Passion for Pink
Pink is popping up all over the county this month, because every Tunican knows at least one Tunican who has been impacted by breast cancer. As the month of October approaches its second half, several leaders and residents plan to continue to put on pink and raise awareness for breast cancer.
Breast cancer is a very common cancer, diagnosed in more than 220,000 women in the United States each year and claiming the lives of more than 40,000 annually, according to NationalBreastCancer.org. It is the leading cause of death among women. Symptoms can include lump or lumps in the breast, nipple discharge, and texture and shape changes in the breast or nipple, the website reports.
Earlier this month, the Tunica County Sheriff’s Office “arrested” several members of the community in its “Arrest for the Cure” campaign to raise breast cancer awareness as well as donations for the American Cancer Society, an organization working to find a cure for breast cancer and other cancers. Commander Cedric Davis said close to $1,200 had been raised by Oct. 6.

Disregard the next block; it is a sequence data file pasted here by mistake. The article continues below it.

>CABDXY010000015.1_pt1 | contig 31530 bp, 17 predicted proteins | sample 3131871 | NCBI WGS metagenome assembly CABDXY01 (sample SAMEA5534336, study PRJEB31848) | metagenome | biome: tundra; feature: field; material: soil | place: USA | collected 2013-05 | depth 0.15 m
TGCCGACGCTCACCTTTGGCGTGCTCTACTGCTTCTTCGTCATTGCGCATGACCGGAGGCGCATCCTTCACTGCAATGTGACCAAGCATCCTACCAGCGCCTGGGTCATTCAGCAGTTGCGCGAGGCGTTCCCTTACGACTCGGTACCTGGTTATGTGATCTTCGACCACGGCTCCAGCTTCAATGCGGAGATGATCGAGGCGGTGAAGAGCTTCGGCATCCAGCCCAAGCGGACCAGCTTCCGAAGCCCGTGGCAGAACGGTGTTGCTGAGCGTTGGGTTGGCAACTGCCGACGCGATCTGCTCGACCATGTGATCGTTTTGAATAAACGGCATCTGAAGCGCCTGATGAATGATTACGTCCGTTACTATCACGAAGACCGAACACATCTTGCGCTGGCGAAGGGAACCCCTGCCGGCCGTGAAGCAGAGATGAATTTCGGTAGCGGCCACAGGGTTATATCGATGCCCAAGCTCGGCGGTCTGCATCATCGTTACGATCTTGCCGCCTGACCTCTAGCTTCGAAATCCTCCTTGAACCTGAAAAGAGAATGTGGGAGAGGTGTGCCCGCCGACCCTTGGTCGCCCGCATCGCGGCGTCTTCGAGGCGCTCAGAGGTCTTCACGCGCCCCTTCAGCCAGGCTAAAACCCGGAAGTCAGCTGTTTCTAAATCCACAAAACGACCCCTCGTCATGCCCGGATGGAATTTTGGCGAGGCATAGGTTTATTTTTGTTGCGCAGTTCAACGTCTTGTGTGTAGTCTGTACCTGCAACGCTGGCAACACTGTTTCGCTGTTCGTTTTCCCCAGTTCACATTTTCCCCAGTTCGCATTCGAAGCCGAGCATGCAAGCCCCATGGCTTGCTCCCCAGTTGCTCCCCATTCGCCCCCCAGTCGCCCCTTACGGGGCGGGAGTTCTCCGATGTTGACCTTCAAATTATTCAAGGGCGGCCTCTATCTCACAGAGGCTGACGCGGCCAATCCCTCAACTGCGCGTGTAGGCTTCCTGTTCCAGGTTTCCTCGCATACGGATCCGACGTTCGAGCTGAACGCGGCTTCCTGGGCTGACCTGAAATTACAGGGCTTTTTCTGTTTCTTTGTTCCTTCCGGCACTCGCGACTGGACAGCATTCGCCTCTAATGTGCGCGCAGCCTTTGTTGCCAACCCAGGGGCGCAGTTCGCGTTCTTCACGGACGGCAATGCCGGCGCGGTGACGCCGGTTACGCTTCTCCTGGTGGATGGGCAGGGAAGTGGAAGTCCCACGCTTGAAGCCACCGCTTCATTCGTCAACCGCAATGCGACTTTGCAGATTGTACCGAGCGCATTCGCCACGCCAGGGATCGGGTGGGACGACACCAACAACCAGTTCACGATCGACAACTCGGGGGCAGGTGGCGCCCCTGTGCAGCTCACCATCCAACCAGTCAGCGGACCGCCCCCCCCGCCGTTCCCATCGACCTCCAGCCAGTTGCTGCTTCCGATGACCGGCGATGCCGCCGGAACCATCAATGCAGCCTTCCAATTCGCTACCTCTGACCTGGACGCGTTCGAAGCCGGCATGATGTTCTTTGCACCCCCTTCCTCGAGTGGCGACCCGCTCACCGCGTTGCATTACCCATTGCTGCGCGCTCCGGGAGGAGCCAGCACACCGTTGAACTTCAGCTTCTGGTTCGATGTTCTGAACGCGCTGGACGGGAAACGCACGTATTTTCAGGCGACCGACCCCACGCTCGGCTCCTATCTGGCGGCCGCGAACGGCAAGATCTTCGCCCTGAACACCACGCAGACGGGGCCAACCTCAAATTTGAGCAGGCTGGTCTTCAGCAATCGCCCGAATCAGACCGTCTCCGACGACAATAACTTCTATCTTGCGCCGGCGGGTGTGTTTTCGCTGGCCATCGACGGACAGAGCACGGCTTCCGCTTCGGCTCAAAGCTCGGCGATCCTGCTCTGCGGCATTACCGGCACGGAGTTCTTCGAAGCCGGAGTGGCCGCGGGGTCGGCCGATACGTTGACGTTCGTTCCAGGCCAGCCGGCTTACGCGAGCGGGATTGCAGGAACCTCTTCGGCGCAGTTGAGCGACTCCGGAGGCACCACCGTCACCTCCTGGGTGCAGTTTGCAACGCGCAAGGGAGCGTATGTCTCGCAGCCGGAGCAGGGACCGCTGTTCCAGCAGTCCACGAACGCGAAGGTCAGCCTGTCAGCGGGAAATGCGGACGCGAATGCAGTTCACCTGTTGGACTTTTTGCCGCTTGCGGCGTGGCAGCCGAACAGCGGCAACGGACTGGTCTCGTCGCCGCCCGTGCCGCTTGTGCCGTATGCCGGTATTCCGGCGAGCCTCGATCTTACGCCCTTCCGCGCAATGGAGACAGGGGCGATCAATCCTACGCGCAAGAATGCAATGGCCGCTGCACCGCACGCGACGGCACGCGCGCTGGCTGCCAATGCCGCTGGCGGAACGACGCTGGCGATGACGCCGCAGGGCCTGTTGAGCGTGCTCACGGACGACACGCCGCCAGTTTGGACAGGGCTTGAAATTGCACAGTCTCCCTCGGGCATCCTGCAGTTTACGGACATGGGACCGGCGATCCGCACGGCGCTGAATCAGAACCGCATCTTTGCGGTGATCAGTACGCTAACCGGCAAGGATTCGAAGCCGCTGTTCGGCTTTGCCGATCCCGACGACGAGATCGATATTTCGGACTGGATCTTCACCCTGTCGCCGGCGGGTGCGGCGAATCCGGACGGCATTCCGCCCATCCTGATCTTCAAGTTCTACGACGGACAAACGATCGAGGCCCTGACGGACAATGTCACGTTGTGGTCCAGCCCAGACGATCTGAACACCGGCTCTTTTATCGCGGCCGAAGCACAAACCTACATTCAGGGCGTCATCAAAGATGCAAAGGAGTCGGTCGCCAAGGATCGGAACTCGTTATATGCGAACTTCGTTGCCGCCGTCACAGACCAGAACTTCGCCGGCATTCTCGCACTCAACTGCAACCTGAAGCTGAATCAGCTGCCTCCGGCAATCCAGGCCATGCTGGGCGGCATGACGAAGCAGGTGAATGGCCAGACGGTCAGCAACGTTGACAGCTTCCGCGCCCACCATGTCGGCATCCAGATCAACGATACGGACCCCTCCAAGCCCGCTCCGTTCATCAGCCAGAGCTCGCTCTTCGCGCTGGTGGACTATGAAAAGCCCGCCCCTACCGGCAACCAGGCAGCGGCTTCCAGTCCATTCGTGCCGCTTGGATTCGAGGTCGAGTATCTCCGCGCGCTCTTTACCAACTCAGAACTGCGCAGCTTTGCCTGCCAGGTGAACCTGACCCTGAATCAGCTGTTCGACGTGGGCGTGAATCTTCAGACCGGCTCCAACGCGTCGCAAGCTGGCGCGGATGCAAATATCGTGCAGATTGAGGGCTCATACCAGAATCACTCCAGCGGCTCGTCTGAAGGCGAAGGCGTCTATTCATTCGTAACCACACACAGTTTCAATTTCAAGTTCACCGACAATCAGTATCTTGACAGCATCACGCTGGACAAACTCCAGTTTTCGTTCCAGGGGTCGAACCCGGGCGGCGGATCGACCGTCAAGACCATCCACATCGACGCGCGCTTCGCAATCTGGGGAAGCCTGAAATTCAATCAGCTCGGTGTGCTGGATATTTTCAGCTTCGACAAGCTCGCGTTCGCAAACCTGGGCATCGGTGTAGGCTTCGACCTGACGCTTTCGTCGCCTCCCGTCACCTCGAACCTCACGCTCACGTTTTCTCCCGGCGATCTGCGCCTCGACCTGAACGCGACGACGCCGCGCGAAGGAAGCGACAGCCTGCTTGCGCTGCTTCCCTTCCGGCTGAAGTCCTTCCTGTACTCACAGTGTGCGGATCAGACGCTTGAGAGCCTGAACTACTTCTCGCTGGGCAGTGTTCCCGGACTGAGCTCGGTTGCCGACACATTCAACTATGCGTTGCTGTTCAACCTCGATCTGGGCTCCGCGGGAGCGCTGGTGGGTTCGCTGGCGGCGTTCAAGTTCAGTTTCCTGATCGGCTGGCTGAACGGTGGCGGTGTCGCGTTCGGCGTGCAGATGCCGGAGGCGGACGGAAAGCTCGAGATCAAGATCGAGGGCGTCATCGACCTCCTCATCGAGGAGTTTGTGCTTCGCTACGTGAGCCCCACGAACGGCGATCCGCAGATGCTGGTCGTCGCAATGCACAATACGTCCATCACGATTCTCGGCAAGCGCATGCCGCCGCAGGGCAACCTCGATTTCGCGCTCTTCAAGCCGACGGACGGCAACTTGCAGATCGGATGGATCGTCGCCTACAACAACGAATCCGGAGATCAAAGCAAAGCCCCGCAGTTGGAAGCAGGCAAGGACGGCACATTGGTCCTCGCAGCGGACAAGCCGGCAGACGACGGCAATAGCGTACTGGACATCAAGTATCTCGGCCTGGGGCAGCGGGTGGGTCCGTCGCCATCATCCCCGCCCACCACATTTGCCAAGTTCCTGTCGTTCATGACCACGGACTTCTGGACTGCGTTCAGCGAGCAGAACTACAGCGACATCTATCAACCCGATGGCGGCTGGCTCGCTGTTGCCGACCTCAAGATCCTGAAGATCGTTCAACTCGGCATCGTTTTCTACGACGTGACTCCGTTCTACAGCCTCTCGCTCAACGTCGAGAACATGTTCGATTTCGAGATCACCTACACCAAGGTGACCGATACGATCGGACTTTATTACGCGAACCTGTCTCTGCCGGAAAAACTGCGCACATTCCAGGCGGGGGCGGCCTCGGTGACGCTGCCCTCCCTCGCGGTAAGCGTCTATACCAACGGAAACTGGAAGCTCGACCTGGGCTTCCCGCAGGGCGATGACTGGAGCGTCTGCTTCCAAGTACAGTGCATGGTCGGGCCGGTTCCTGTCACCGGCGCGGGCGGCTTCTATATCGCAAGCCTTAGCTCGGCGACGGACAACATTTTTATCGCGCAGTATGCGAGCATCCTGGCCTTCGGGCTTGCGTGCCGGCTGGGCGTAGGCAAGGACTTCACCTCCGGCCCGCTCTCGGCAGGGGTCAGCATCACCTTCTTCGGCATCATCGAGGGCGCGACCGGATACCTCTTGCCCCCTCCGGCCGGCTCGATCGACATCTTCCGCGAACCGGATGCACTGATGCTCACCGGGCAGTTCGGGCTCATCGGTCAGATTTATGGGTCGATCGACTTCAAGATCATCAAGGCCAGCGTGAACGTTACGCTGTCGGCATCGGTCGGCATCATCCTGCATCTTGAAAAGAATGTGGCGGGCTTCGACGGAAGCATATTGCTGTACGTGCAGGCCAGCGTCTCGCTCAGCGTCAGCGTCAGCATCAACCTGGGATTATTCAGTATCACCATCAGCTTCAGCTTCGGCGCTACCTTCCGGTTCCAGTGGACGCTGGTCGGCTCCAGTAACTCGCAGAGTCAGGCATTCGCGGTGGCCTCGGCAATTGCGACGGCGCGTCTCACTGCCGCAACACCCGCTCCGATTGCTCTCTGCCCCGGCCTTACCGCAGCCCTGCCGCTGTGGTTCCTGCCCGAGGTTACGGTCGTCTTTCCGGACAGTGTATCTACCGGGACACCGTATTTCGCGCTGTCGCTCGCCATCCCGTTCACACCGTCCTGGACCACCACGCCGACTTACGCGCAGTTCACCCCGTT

Murphree and the journey to Nicaragua
Board censures Thompson
A storm brewing in county administration has resulted in a letter of reprimand placed in the file of a county employee.
Supervisors came out of executive session last Wednesday, Sept. 30, to announce action taken. Attorney Melvin Miller said the board had:
• voted to issue a letter of reprimand to a county employee;
• received a letter from Board attorney David Tisdell resigning his post;
• approved employing Melvin Miller as Board attorney on an interim basis.
District 2 supervisor Cedric Burnett said after the meeting that the employee that was reprimanded was county administrator Michael Thompson and that the Board had also voted to place Thompson on a three-day unpaid suspension.
On Monday, county comptroller Adrian McKay made a complaint against Thompson with the Tunica Police Department. Thompson, who was out of the office until Tuesday, October 6, has been charged with disturbing the peace. A court date of Monday, October 19, has been set to hear the matter in municipal court.
Justice race clouds Nov. 3 vote
With the November general election just weeks away, Justice Court Judge candidates Jacqueline Dishmon-Boykin and Louise Linzy hope a hearing today (Friday) will resolve lingering issues from the August primary.
After Dishmon-Boykin prevailed in August, with 739 votes to Linzy’s 704, Linzy – the incumbent judge for the Southern District – filed a petition to contest the Democratic primary. Acting as her own attorney, Linzy filed the case in Tunica County Circuit Court on August 24. The regular Circuit judges for Tunica County subsequently recused themselves, and special judge James D. Bell of Jackson was appointed on September 8 to hear the case.
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